Includes the following:
License for this book for up to 10 readers.
Includes the following:
License for this book for up to 100 readers.
About the Book
This book is meant for software team leaders, architects and anyone with a leadership role in the software business.
- Read advice from real team leaders, consultants and everyday gurus of management.
These include, among others, Johanna Rothman, Uncle Bob Martin, Dan North, Kevlin Henney, Jurgen Appelo, Patrick Kua and many others. Each with their own little story and reason to say just one thing that matters the most to them about leading teams.
See what it'll feel like if you do things wrong, and what you can do about things that might go wrong, before they happen.
This book will try to be the book I wish I had when I first became a team leader.
It is hard to explain this book better than the foreword, written by Dan North, so I'll just use it here:
The career of a programmer is a complicated one. The early days or years are straightforward enough. You start as a junior, learning at the elbow of people more experienced than you. You make the mistakes everyone makes and come up with a few new ones of your own. Then you find your feet and gain confidence and experience, and you start to enjoy the feeling of just knowing how to solve this one, because it's just like the one you had on that other project. Over time you start helping the newbies, remembering what it was like to be one yourself. You achieve the heady heights of senior developer.
And then one day it happens. You end up in charge of a team. Maybe not as their manager but as their technical team leader. They look to you for technical guidance. Your job is as much about creating and sharing a consistent vision as it is about delivering great software. Personality clashes within the team are suddenly your problem. You have to mediate heated debates about curly bracket placement or whether tail recursion is better than iteration. Should we hack this into the legacy system or bite the bullet and do it properly in the new one? Becoming a software team leader is hard.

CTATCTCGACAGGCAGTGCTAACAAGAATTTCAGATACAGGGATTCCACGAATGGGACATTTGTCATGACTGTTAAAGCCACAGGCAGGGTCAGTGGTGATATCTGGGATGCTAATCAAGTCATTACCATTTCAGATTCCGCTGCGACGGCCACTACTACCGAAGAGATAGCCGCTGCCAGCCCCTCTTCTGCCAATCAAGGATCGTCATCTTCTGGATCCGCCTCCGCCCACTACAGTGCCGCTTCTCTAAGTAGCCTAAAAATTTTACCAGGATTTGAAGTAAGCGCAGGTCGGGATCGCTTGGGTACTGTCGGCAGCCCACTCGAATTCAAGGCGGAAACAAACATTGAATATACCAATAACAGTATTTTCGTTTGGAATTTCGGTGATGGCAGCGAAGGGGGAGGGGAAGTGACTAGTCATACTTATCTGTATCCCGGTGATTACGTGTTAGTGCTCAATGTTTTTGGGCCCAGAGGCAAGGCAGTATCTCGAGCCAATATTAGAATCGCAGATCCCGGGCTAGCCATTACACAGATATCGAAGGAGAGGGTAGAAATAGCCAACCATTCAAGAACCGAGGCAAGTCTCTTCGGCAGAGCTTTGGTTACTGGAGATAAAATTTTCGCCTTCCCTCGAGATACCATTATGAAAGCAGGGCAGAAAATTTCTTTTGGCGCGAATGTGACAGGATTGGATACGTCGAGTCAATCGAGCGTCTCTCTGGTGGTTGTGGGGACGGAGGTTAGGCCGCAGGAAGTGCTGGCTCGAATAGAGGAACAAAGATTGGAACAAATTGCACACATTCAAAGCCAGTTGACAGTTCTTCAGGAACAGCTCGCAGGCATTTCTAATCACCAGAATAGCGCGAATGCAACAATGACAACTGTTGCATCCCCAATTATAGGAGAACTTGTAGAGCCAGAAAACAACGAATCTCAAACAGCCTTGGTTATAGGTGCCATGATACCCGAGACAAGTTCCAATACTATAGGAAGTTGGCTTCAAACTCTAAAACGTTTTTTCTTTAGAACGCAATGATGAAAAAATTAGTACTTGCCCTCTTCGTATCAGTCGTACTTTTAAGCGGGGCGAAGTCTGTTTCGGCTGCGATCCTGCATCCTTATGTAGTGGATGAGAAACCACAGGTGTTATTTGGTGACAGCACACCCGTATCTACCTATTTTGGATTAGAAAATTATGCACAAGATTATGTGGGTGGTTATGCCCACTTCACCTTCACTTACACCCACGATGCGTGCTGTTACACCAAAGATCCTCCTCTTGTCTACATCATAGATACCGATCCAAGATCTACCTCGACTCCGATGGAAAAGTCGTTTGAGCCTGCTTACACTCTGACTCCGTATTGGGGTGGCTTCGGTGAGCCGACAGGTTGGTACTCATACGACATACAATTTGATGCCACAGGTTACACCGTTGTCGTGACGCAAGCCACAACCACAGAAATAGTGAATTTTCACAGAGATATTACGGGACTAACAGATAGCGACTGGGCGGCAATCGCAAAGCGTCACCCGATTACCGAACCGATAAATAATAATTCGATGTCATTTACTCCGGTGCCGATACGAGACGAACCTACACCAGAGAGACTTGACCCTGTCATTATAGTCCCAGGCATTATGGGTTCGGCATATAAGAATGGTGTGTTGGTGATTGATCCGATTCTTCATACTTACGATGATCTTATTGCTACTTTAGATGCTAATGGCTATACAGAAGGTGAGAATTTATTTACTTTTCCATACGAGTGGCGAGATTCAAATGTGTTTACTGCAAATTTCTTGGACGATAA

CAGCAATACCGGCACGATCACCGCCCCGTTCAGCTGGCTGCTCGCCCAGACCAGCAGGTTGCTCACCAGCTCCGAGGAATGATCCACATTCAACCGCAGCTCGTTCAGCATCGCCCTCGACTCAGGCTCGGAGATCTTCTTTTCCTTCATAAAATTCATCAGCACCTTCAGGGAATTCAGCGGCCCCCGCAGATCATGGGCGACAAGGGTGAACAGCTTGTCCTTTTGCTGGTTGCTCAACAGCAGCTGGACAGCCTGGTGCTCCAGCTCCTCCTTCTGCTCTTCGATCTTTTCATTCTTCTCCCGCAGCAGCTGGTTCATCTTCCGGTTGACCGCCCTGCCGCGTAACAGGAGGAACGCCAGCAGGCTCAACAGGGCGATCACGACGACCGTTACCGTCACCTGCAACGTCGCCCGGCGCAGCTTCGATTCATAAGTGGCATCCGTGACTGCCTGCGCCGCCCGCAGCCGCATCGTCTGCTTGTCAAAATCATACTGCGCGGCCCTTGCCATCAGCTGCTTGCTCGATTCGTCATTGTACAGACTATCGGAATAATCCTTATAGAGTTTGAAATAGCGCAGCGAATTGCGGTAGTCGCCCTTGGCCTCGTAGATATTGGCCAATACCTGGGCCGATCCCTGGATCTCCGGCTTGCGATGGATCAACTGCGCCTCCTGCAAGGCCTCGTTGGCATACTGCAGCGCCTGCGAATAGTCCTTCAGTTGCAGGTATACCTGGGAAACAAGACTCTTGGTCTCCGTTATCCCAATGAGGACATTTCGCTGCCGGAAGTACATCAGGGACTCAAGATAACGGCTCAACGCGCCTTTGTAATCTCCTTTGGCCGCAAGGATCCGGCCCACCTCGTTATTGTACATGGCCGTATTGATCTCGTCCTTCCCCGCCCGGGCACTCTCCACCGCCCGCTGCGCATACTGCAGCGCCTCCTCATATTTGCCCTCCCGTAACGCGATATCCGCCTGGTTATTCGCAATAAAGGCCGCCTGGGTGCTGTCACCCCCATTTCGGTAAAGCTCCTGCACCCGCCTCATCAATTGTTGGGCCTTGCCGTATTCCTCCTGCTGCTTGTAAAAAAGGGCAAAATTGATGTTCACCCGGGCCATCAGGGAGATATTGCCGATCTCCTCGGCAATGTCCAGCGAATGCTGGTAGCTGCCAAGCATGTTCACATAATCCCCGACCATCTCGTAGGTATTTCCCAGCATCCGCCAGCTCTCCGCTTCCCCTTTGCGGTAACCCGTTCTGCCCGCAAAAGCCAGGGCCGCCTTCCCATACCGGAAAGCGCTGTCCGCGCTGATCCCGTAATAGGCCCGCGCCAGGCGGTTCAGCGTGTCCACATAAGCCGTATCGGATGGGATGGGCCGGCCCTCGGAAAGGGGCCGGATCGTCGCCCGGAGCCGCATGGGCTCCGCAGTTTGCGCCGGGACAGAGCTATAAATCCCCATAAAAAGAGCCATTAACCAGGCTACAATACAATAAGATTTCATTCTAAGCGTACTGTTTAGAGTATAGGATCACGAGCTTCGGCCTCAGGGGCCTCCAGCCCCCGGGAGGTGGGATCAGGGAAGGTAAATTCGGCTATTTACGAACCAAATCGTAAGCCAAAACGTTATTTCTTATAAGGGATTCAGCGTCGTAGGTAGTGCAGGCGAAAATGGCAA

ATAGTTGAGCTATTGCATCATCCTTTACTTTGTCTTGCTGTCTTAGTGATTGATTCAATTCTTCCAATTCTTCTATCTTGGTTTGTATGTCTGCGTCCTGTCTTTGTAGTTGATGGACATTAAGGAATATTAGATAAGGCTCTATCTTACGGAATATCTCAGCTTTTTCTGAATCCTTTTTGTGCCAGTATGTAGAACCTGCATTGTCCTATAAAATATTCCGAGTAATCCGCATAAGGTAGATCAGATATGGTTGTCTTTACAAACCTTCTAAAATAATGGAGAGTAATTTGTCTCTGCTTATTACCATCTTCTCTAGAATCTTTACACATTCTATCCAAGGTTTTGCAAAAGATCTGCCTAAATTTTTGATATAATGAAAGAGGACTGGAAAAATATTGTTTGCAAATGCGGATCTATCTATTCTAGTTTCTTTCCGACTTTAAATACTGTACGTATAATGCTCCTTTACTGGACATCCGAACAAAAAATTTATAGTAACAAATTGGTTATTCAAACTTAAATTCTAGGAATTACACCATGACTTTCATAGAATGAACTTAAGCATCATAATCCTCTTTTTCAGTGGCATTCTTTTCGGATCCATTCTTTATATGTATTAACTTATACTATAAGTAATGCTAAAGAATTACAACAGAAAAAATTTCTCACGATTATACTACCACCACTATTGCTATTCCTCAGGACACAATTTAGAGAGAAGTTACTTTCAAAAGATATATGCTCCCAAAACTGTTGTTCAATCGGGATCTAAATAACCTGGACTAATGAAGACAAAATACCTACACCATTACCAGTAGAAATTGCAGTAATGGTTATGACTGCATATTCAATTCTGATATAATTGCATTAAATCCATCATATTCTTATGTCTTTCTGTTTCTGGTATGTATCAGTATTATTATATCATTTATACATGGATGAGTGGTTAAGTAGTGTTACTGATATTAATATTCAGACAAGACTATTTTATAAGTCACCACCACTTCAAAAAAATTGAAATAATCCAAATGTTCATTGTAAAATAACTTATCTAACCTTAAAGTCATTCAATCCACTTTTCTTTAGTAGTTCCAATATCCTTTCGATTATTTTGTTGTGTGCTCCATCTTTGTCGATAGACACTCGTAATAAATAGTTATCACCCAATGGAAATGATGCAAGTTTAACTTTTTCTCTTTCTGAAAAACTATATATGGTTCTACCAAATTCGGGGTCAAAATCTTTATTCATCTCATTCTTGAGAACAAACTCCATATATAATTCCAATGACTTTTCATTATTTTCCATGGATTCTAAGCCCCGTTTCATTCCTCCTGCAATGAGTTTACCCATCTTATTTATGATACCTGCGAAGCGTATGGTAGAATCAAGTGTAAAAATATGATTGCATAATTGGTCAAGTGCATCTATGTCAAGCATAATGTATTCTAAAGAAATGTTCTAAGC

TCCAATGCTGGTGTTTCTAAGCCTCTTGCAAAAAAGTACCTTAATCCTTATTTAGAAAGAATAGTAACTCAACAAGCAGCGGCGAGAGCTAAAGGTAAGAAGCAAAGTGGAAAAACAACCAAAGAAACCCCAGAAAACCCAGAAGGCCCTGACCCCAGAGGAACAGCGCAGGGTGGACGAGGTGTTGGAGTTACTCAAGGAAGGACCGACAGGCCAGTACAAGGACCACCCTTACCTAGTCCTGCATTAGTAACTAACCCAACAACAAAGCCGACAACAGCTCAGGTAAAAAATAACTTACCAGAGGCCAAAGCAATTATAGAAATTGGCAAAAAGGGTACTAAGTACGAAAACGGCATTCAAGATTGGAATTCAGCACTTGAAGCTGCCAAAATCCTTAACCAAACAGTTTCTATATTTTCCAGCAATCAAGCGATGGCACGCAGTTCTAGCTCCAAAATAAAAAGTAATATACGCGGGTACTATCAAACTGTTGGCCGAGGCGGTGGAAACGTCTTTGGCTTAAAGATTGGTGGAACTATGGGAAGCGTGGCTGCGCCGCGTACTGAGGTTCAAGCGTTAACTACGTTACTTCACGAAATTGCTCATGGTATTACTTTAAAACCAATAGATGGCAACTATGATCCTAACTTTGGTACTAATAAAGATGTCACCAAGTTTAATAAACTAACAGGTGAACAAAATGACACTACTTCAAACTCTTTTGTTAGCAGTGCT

I'm really pleased Roy has written this book. It's all the advice I wish I’d had when I started leading software teams. As well drawing on as his own wealth of experience, Roy has invited contributions from people across the software delivery world, and the result is a companion and compendium you can dip into to find advice and direction, some of it contradictory, some of it counterintuitive, all of it valuable.
-- Dan North, independent consultant and troublemaker.
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Table of Contents
- Audio Book Available
- About Roy Osherove
- Books Mentioned in This Book
I Elastic Leadership
1 Striving toward a Team Leader Manifesto
- 1.1 Why should you care?
- 1.2 Don’t be afraid to become management
- 1.3 The Team Leader Manifesto
- 1.4 Next up
2 Elastic Leadership
- 2.1 The role of the team leader
- 2.2 Growth through challenge
- 2.3 Crunch time and leadership styles
- 2.4 Which Leadership Style Should You Choose?